In the early days of computing, hardware was expensive and programmers were cheap. In fact, programmers were so cheap they weren't even called "programmers" and were in fact usually mathematicians or electrical engineers. Early computers were used to solve complex mathematical problems quickly, so mathematicians were a natural fit for the job of "programming."
What is a program?
First, a little background. Computers can't do anything by themselves, so they require programs to drive their behavior. Programs can be thought of as very detailed recipes that take an input and produce an output. The steps in the recipe are composed of instructions that operate on data. While that sounds complicated, you probably know how this statement works:
1 + 2 = 3
The plus sign is the "instruction" while the numbers 1 and 2 are the data. Mathematically, the equal sign indicates that both sides of an equation are "equivalent," however most computer languages use some variant of equals to mean "assignment." If a computer were executing that statement, it would store the results of the addition (the "3") somewhere in memory.
Computers know how to do math with numbers and move data around the machine's memory hierarchy. I won't say too much about memory except that it generally comes in two different flavors: fast/small and slow/big. CPU registers are very fast, very small and act as scratch pads. Main memory is typically very big and not nearly as fast as register memory. CPUs shuffle the data they are working with from main memory to registers and back again while a program executes.
Computers were very expensive and people were cheap. Programmers spent endless hours translating hand-written math into computer instructions that the computer could execute. The very first computers had terrible user interfaces, some only consisting of toggle switches on the front panel. The switches represented 1s and 0s in a single "word" of memory. The programmer would configure a word, indicate where to store it, and commit the word to memory. It was time-consuming and error-prone.
Eventually, an electrical engineer decided his time wasn't cheap and wrote a program with input written as a "recipe" expressed in terms people could read that output a computer-readable version. This was the first "assembler" and it was very controversial. The people that owned the expensive machines didn't want to "waste" compute time on a task that people were already doing; albeit slowly and with errors. Over time, people came to appreciate the speed and accuracy of the assembler versus a hand-assembled program, and the amount of "real work" done with the computer increased.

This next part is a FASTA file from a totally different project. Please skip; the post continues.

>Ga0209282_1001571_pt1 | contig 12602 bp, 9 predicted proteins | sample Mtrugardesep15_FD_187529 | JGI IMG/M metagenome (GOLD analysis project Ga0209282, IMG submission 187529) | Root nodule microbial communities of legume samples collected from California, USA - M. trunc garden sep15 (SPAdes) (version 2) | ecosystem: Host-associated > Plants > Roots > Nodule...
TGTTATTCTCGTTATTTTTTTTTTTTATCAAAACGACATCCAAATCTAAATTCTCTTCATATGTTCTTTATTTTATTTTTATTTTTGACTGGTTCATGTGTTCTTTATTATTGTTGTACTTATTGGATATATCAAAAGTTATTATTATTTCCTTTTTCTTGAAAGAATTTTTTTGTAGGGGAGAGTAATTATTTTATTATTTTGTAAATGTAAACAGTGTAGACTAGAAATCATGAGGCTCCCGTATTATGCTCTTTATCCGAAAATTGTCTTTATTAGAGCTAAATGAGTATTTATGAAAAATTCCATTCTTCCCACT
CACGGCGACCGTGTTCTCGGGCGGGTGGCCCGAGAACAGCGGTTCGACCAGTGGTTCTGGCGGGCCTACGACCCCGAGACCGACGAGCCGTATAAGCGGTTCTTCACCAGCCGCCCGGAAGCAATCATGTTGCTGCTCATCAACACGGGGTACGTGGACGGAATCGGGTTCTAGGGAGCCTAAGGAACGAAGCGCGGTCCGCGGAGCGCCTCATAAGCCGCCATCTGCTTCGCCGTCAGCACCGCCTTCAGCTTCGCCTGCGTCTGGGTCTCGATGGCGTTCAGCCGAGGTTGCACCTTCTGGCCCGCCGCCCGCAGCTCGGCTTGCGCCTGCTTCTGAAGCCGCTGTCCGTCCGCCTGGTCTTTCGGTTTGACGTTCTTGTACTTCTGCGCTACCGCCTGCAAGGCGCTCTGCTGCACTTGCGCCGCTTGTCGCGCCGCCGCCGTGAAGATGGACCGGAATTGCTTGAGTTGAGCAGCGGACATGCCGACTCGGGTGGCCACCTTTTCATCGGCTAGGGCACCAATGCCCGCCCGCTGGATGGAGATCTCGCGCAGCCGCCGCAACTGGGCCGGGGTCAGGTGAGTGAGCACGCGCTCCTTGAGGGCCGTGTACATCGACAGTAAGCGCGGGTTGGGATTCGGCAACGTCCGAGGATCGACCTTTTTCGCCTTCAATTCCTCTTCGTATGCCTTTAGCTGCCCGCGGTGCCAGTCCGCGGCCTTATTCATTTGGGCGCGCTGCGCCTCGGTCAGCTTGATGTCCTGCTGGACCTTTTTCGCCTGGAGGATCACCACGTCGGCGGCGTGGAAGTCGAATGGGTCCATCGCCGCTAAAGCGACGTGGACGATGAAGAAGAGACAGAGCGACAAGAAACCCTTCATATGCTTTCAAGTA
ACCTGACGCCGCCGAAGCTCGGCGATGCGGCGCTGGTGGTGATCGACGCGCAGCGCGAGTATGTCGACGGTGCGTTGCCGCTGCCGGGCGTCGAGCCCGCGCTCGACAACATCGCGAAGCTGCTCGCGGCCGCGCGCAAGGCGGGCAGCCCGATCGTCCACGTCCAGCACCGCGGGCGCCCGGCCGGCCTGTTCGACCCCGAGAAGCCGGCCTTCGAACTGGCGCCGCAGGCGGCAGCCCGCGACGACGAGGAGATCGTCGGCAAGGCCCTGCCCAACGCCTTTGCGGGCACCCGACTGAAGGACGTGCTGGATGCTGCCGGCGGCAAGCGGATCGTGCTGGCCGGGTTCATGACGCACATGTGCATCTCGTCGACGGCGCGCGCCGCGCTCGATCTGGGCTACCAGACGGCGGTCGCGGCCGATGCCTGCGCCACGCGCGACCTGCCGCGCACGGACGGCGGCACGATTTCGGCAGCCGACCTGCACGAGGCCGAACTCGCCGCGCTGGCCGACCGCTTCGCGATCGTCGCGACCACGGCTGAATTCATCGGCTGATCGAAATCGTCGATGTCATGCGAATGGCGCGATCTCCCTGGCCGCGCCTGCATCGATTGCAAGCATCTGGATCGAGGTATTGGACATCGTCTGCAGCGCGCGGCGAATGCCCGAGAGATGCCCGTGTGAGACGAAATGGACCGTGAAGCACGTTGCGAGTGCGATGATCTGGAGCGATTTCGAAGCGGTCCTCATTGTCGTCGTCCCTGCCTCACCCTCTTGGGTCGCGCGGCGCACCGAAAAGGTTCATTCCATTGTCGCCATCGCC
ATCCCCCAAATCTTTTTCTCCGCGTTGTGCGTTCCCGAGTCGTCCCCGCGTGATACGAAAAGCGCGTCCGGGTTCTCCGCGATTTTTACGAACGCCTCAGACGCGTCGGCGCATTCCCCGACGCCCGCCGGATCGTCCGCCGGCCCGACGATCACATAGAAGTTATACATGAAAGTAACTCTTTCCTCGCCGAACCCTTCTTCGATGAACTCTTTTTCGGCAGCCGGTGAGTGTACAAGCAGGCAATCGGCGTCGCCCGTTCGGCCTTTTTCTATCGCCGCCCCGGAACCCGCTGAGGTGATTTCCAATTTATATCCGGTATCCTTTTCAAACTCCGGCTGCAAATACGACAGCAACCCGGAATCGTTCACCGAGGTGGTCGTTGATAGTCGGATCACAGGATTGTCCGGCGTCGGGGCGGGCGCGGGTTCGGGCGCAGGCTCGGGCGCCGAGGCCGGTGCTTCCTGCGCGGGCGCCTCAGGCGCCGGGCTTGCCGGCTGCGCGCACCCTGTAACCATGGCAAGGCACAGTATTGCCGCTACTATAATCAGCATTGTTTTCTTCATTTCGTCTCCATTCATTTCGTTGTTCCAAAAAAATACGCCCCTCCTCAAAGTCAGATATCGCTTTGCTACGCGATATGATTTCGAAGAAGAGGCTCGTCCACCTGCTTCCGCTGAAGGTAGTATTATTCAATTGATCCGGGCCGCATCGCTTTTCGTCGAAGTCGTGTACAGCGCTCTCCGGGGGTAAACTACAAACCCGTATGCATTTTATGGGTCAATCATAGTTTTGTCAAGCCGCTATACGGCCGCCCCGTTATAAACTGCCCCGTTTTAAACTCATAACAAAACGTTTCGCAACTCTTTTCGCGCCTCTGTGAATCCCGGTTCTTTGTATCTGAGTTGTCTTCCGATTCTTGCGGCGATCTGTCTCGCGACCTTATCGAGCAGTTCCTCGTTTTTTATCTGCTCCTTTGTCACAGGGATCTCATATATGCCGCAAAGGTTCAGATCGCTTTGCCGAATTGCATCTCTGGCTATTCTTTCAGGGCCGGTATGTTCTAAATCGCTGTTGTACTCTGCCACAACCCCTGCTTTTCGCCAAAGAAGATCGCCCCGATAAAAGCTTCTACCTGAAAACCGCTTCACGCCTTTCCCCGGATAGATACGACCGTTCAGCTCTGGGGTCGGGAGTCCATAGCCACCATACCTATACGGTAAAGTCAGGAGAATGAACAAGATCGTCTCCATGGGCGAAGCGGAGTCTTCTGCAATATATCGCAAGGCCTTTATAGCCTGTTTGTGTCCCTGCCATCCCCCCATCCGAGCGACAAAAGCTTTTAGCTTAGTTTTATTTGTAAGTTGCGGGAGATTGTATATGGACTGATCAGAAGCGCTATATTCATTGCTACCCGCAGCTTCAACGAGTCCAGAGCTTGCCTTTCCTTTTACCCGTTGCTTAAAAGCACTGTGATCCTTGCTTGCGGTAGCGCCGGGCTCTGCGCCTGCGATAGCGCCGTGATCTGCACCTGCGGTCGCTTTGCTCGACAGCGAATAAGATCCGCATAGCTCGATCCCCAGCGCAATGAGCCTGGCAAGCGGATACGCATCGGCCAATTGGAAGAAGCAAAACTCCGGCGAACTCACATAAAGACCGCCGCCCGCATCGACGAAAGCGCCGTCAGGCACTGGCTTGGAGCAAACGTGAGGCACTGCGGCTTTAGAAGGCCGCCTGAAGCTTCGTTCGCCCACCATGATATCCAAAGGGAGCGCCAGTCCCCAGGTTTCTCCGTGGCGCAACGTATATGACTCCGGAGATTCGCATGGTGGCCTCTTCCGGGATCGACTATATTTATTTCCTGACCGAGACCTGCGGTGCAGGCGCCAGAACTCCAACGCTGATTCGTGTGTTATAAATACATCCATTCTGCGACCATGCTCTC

While assembler programs were a big step up from toggling bit patterns into the front panel of a machine, they were still pretty specialized. The addition example above might have looked something like this:
01 MOV R0, 1
02 MOV R1, 2
03 ADD R0, R1, R2
04 MOV 64, R0
05 STO R2, R0
Each line is a computer instruction, beginning with a shorthand name of the instruction followed by the data the instruction works on. This little program will first "move" the value 1 into a register called R0, then 2 into register R1. Line 03 adds the contents of registers R0 and R1 and stores the resulting value into register R2. Finally, lines 04 and 05 identify where the result should be stored in main memory (address 64). Managing where data is stored in memory is one of the most time-consuming and error-prone parts of writing computer programs.
Assembly was much better than writing computer instructions by hand; however, early programmers yearned to write programs like they were accustomed to writing mathematical formulae. This drove the development of higher-level compiled languages, some of which are historical footnotes and others are still in use today. ALGO is one such footnote, while real problems continue to be solved today with languages like Fortran and C.
The introduction of these "high-level" languages allowed programmers to write their programs in simpler terms. In the C language, our addition assembly program would be written:
x = 1 + 2;
The first statement describes a piece of memory the program will use. In this case, the memory should be the size of an integer and its name is x The second statement is the addition, although written "backward." A C programmer would read that as "X is assigned the result of one plus two." Notice the programmer doesn't need to say where to put x in memory, as the compiler takes care of that.
A new type of program called a "compiler" would turn the program written in a high-level language into an assembly language version and then run it through the assembler to produce a machine-readable version of the program. This composition of programs is often called a "toolchain," in that one program's output is sent directly to another program's input.